The Budget delivered by new Chancellor of the Exchequer Rishi Sunak last week was certainly a head turner, as the Conservatives didn`t just loosen the purse strings, they tipped the purse upside down and squeezed as much money as they could out of the coffers.
Measures To Lessen Impact Of Coronavirus
There were two reasons for this. One was that they needed to deliver on some of the promises that they made in the run up to the General Election, and two, and probably a lot more importantly, they needed to bring in measures that would lessen the impact of the coronavirus which looks like it will envelop our shores in the near future.
UK Businesses Promised £30bn In Support
The Chancellor promised UK businesses £30bn in an effort to provide them support and lessen the impact that the virus is going to have on businesses and the overall economy. £12bn of this would be for direct support to businesses and a further £18bn would be used to counteract the temporary downturn in the economy.
Here are some of the major changes relating to businesses as quoted on the Accounting Web website:
“The specific coronavirus Budget measures include:
Extended statutory sick pay entitlement from day one (previously announced), to be refunded in full by the government. “That could provide over £2bn for up to 2m businesses,” the Chancellor said.
Extended time to pay arrangements allowing businesses and the self employed to defer tax payments.
A £500m hardship fund for local authorities to distribute to vulnerable people in their areas.
Coronavirus business interruption loan scheme, offering an extra £1bn in overdrafts and short-term loans through the British Business Bank.
Business rates holiday
The Chancellor brushed up his business-friendly credentials by announcing a 100% business rates discount for 12 months starting from 1 April 2020. The holiday would be extended to any eligible retail, leisure or hospitality business with a rateable value below £51,000.
The £1,500 business rates discount for office space used by local newspapers in England will also be extended for five more years until 31 March 2025 and the government promised to bring forward legislation to provide 100% business rates relief for public lavatories in England from April 2020.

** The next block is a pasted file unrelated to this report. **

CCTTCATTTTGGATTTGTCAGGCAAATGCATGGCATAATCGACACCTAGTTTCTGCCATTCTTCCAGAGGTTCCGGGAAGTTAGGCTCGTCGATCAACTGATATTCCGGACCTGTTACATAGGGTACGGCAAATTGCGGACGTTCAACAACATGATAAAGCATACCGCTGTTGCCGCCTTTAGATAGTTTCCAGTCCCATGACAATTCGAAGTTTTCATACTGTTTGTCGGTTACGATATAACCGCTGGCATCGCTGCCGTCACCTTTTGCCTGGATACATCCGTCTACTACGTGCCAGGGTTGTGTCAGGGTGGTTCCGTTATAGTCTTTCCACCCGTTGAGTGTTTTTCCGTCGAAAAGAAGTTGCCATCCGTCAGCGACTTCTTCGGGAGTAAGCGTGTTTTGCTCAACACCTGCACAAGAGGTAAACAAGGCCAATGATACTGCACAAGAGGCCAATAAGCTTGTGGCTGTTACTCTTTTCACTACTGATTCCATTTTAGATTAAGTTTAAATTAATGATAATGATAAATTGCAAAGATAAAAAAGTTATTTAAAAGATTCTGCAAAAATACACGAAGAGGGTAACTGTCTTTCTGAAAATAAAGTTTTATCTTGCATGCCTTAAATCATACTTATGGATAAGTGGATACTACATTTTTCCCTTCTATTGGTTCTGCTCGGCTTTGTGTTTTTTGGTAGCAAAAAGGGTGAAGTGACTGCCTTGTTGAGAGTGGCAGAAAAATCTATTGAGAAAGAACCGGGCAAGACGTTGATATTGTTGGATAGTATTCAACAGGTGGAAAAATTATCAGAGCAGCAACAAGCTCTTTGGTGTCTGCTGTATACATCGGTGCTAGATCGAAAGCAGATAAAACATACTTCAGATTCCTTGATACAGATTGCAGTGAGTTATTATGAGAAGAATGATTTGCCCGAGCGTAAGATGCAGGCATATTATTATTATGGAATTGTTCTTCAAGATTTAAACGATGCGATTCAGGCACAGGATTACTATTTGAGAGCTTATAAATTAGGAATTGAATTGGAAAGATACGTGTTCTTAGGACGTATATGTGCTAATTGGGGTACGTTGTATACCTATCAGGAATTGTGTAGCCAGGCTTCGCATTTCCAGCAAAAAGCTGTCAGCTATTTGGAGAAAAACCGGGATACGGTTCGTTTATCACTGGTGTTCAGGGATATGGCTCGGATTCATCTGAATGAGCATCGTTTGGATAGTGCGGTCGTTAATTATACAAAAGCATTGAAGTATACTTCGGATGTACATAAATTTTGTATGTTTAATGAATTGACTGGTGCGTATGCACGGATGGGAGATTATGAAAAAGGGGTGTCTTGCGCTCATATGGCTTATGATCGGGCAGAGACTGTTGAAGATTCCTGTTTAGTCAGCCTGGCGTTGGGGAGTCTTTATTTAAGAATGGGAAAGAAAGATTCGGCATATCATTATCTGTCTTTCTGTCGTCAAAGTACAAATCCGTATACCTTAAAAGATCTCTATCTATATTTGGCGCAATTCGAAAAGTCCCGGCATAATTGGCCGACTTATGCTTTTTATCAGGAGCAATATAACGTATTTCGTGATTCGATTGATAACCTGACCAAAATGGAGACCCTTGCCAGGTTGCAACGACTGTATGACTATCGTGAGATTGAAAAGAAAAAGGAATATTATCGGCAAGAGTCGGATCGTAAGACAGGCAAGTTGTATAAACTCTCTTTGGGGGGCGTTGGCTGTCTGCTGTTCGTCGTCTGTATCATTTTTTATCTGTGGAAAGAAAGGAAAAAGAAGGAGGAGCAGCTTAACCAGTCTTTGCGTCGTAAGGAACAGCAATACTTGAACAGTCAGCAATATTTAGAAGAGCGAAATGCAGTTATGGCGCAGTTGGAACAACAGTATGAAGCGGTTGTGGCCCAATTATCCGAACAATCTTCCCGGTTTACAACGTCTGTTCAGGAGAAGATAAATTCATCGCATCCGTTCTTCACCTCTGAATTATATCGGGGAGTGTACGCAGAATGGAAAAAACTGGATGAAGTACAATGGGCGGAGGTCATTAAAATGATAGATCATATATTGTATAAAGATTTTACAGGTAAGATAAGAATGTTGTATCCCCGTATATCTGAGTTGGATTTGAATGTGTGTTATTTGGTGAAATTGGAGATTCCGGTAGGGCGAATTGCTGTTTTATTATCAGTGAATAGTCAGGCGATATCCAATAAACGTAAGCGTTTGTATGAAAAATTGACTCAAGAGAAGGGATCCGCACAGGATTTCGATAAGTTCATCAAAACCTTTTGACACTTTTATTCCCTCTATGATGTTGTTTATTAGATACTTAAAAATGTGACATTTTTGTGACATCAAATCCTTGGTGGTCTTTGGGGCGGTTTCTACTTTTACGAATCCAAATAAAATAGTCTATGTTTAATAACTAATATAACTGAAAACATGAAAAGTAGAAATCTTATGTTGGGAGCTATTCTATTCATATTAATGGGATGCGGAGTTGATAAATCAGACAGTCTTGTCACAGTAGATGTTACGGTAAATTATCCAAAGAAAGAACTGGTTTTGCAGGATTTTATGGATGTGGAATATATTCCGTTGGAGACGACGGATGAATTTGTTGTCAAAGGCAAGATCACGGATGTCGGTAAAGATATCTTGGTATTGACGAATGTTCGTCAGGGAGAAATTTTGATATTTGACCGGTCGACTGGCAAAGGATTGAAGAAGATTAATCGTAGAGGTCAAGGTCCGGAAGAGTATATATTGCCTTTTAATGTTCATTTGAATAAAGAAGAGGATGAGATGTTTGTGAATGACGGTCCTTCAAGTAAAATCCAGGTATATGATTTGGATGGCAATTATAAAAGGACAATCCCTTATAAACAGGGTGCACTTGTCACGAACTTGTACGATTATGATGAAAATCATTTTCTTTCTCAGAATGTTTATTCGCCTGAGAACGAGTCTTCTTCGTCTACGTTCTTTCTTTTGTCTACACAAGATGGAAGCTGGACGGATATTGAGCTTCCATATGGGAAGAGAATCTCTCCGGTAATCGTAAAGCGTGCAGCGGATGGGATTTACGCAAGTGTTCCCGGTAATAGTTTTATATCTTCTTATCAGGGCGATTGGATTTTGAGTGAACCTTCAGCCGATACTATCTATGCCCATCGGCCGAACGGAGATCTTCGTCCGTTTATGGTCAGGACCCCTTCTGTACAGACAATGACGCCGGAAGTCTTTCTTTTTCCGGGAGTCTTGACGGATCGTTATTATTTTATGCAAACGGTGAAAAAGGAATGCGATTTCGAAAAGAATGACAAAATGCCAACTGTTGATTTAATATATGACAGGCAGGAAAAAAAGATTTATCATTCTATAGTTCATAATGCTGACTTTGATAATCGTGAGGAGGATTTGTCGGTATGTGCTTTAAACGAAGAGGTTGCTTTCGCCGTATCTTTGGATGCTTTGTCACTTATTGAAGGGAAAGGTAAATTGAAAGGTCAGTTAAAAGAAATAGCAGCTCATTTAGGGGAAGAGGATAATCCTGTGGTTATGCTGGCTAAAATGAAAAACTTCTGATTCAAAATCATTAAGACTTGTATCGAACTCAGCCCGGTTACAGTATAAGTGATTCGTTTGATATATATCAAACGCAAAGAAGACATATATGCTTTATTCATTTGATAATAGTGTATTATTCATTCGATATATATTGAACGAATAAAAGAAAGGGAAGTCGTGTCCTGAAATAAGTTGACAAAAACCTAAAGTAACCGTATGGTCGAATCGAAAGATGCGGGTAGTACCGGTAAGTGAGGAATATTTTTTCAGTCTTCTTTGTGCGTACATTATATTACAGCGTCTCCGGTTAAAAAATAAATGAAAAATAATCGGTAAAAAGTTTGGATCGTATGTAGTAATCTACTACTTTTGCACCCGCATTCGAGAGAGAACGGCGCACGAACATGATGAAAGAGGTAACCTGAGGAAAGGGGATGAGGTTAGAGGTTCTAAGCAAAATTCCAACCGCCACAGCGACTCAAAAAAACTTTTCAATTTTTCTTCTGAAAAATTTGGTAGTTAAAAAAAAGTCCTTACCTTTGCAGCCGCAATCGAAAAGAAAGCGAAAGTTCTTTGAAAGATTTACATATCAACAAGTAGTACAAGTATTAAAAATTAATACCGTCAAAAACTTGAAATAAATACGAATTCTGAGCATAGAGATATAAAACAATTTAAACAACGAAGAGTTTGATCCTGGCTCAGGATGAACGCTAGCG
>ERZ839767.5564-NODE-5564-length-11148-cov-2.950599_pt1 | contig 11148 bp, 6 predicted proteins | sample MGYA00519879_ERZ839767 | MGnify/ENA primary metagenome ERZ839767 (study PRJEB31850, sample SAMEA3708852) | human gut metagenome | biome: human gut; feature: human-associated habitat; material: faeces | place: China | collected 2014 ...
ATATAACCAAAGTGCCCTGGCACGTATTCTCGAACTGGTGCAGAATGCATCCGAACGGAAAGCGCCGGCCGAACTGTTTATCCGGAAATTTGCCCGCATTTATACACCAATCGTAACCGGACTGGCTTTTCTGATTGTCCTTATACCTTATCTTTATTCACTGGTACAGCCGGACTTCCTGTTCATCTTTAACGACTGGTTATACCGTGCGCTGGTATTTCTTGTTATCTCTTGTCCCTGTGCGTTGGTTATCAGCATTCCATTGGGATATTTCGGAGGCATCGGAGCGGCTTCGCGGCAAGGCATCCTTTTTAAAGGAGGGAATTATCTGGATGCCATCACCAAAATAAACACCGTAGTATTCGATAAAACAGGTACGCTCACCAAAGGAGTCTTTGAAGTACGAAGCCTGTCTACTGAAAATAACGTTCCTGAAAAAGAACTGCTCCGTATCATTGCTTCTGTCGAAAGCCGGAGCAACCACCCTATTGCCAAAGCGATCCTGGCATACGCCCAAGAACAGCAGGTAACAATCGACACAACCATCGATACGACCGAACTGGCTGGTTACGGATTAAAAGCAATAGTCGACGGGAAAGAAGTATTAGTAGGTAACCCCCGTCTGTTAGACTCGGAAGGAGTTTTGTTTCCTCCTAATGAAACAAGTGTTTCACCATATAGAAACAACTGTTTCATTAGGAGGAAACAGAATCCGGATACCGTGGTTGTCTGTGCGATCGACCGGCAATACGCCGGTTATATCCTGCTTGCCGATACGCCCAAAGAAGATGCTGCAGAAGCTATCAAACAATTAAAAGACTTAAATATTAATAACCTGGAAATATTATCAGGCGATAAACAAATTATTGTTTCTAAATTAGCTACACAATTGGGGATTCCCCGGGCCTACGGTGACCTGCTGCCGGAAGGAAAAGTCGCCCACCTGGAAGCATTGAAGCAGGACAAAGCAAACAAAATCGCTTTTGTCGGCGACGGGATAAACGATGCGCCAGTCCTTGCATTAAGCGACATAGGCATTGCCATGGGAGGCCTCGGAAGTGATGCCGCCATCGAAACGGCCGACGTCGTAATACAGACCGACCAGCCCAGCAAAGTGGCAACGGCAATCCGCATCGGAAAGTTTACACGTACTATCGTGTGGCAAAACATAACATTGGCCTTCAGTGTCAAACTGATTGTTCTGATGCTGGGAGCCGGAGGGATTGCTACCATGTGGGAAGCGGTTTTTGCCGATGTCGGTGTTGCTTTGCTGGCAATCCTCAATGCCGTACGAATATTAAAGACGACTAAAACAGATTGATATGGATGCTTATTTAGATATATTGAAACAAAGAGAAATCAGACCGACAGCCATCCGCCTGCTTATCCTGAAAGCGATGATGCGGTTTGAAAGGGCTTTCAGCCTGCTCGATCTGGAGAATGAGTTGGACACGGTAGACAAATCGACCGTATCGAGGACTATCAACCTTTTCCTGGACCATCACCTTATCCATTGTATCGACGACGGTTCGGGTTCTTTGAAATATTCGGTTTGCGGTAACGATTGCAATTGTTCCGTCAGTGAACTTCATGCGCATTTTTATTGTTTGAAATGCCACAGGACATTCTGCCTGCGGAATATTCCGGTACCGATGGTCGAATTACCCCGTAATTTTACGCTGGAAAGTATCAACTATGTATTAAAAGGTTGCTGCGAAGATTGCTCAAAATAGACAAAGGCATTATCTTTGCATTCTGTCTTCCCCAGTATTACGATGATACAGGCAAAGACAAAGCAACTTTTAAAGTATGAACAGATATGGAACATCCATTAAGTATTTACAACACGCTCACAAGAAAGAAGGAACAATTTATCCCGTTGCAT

Local authorities will be fully compensated for the loss of income as a result of these temporary business rates measures, but the long awaited “fundamental review of business rates” will now get underway and report in the autumn.
Among the many Tory manifesto commitments to get a name check during the Budget speech was entrepreneurs’ relief. In AccountingWEB’s live Budget blog, PracticeWeb contributor Carl Powell predicted: “They’re going to do something, but it will probably be a fudge.”
And so it came to pass. The long-trailed crackdown took the form of a reduction in the £10m lifetime limit on eligible gains to £1m, effective immediately. The move would leave 80% of small businesses unaffected by the changes and save £6bn over the next five years, the Chancellor said.
Few surprises here, with the standard rate of corporation tax held at 19% for the financial years commencing 1 April 2020 and 2021, as already announced. There will be new restrictions in place from 1 April 2020 on how much chargeable gains companies can offset against brought forward capital losses. From that date only 50% of net chargeable gains may be sheltered , subject to the allocation of a company’s (or group’s) £5m annual ‘deductions allowance’.
The Research and Development Expenditure credit will be increased from 12 to 13% – a tax cut worth £2,400 on a typical R&D claim. There have been calls for tighter controls on what has become a popular concession, but the Chancellor signalled a more relaxed short-term approach, delaying a cap SME relief for a year and promising further consultation. The discussions will include whether or not data and cloud computing initiatives will be eligible for R&D relief claims.
The structures and buildings allowance will be increased from 2 to 3%, giving an extra £100,000 of relief if you’re investing in a building worth £10m.
For companies operating in enterprise zones, 100% enhanced capital allowances (ECAs) on plant and machinery expenditure will be extended until at least 31 March 2021. The allowances were due to lapse on 31 March 2020, but will now survive for at least one further year.”
If you have a business and you need help to steer through the choppy waters of the next few months, here at WHR Accountants we can provide you with expert support on general accounting, taxation, funding, payroll, business plans, auditing and much more. For more details please get in touch with our team by giving us a call on 028 3752 2909.